28 Dec 2009, 1:14 PM
You might have a look at www.superhomes.org.uk. It's organised by National Energy Foundation, and has information about homes where people have retro-fitted various energy saving devices. All the homes are open to the public on occasions, and so any PV owners here would probably be prepared to answer specific questions about their results. Regards Tony PS to earlier post - for PV it is worth being a bit flatter than your latitude, to maximise the summer results, although this worsens your winter figures - but they are less anyway. For SHW the converse is true, raising 45º to 50º in the winter is more useful than raising 60º to 65º in the summer.
28 Dec 2009, 4:05 PM
@ October: Check the www. for "top 50 solar". There you'll find hundreds of suppliers, manufacturers and installers. Try the different flag symbols (English, German, ect...) to check the international prices. The smaller the market the more expensive they're. There is a good magazine called "sun, wind&energy", they're publishing regularly a "PV map", showing manufacturers world wide. There are hundreds , not only the two you've heard about. http://www.sunwindenergy.com/swe/content/home/news.html
29 Dec 2009, 2:40 AM
Re Angle of inclination
I cannot see how shallower angles than lattitude can be more efficient than lattitude angle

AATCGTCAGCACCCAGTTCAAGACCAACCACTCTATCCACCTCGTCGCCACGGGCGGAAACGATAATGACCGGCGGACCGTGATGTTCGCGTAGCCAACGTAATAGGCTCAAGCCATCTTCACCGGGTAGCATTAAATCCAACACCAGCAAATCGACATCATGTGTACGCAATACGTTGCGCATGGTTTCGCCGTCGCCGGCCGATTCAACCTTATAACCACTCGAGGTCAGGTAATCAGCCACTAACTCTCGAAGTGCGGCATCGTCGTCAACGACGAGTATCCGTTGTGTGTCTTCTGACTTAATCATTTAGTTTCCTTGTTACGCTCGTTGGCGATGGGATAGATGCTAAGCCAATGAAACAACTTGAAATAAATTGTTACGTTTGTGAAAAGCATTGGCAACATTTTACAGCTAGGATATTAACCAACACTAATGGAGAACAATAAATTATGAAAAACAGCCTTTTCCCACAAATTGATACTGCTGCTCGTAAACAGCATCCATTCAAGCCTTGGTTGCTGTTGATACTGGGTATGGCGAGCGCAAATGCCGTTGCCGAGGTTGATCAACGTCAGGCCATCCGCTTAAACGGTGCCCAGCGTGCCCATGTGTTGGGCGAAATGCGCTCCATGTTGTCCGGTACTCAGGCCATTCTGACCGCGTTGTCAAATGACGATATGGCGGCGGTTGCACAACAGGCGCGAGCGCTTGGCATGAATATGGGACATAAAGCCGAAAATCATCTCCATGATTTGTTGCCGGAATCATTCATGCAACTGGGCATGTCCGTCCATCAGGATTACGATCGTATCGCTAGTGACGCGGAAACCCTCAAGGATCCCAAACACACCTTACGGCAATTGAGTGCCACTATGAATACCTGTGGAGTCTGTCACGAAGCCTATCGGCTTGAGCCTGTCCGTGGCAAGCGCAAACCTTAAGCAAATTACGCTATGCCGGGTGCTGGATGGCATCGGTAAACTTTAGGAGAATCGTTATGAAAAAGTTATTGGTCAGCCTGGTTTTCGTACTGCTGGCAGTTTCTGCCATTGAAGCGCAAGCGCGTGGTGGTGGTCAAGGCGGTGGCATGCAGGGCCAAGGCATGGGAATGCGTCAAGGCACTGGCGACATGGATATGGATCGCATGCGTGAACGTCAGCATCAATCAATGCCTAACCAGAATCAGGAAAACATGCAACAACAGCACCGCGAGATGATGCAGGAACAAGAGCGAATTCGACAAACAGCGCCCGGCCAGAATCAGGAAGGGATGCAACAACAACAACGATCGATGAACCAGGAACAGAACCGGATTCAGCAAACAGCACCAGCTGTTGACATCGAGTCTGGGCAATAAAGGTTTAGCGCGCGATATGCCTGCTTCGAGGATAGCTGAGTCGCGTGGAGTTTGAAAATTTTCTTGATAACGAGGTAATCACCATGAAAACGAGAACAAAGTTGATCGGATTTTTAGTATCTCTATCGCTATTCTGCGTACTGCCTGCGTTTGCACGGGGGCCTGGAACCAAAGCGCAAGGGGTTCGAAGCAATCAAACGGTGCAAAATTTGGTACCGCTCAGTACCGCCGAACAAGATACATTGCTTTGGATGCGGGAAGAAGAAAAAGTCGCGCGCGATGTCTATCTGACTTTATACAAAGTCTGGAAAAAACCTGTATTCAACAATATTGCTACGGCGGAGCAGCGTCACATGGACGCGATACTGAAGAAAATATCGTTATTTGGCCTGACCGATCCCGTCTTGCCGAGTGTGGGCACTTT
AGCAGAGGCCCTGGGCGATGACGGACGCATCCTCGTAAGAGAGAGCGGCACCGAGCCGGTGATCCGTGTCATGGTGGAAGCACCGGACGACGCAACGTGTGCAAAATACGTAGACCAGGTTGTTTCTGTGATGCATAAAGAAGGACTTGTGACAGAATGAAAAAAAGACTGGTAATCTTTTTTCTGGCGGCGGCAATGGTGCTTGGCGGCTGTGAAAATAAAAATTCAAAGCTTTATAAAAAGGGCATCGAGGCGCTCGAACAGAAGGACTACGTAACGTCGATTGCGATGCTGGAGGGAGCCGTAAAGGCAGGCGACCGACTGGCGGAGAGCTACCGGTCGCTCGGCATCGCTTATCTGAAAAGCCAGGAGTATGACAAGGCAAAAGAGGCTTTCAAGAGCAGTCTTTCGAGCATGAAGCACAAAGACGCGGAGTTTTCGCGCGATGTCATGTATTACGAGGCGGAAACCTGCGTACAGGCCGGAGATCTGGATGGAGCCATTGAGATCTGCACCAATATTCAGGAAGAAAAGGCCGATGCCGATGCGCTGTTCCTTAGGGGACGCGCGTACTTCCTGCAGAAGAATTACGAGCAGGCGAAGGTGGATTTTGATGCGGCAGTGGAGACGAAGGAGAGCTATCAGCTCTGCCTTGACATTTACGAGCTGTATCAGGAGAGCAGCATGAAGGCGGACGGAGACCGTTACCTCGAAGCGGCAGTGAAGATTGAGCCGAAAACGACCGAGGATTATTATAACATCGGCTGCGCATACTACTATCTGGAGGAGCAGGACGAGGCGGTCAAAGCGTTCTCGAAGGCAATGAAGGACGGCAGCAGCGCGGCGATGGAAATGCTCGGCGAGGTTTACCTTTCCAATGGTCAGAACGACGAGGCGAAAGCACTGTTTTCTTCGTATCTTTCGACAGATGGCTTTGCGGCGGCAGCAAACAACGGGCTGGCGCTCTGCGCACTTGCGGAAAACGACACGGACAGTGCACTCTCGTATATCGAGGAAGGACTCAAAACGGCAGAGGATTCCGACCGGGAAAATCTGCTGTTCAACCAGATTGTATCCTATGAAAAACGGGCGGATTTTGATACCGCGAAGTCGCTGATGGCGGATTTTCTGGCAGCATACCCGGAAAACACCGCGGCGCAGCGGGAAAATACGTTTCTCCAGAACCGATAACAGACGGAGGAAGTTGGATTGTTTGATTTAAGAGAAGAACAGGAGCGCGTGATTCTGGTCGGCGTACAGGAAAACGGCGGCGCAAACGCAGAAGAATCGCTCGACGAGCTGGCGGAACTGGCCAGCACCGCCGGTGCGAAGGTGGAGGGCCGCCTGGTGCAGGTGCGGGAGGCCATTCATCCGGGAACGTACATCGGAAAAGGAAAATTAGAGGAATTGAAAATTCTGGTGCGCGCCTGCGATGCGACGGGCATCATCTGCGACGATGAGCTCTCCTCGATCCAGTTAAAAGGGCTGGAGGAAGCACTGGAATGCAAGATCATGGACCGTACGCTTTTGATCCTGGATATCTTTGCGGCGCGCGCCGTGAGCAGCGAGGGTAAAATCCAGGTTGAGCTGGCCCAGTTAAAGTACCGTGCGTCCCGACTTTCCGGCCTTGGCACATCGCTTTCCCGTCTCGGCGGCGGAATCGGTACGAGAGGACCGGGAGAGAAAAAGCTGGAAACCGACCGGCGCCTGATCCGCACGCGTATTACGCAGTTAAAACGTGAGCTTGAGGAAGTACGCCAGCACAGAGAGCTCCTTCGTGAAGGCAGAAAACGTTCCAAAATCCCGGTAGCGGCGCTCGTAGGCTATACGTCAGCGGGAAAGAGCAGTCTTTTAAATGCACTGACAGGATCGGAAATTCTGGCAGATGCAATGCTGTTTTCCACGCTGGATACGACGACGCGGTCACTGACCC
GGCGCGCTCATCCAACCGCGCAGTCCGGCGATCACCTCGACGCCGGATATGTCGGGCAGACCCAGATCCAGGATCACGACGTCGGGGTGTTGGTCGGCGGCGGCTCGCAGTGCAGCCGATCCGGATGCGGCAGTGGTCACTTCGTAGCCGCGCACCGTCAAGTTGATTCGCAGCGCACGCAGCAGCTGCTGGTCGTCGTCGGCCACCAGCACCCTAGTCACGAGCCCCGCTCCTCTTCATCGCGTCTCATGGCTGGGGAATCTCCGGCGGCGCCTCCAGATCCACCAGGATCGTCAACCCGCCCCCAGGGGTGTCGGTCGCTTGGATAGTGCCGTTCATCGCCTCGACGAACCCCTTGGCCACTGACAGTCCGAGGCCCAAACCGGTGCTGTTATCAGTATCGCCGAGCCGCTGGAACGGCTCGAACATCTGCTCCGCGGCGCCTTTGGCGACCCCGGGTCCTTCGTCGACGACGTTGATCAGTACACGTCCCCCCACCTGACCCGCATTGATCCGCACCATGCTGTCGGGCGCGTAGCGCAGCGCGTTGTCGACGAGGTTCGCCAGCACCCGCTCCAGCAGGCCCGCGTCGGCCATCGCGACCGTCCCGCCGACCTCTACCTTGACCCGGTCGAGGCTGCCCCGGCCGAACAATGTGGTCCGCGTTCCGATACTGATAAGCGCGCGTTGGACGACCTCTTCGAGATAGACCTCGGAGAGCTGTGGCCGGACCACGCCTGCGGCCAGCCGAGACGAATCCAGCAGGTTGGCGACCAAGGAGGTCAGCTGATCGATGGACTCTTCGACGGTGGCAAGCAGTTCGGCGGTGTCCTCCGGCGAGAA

Panels mounted at the lattitude angle will only see the sun shines at right angles once a year and all the rest of the time it will be shining at an angle to the panel reducing its effective capture area
It must be the case that a panel mounted at an angle steeper than the lattitude angle will operate better
Typical modern roof angles of 30 or 35 give lower capture results
solar pv and solar thermal are equally influenced by angles
30 Dec 2009, 8:40 PM
Re angles. The chart I gave was provided in good faith - I didn't devise it. Having run the disclaimer, you're right that at any angle the panel is only normal to the sun once a year. By changing the angle, we're trying to be as close as possible, at the most important time. For instance, so-called Dutch greenhouses have the sides at about 10º off the vertical, so that with the low winter sun they are closer to right angles (getting more heat in) and with a hot summer sun they are further away (reducing over-heating). But you'd need to talk to a mathematician to fully understand the sums. That's why we do different things for SHW and PV - for SHW you want to maximise the winter performance, knowing that a reduction in the summer performance isn't critical. With PV you want to maximise the summer performance, since you can store (or sell) the excess electricity. Having said all of the above, if you're on a roof it is hardly worthwhile spending any money on changing the angle - the increase in performance won't be critical. It's only worth thinking about if you're actually building a frame to hold the panel on a flat roof, or the ground.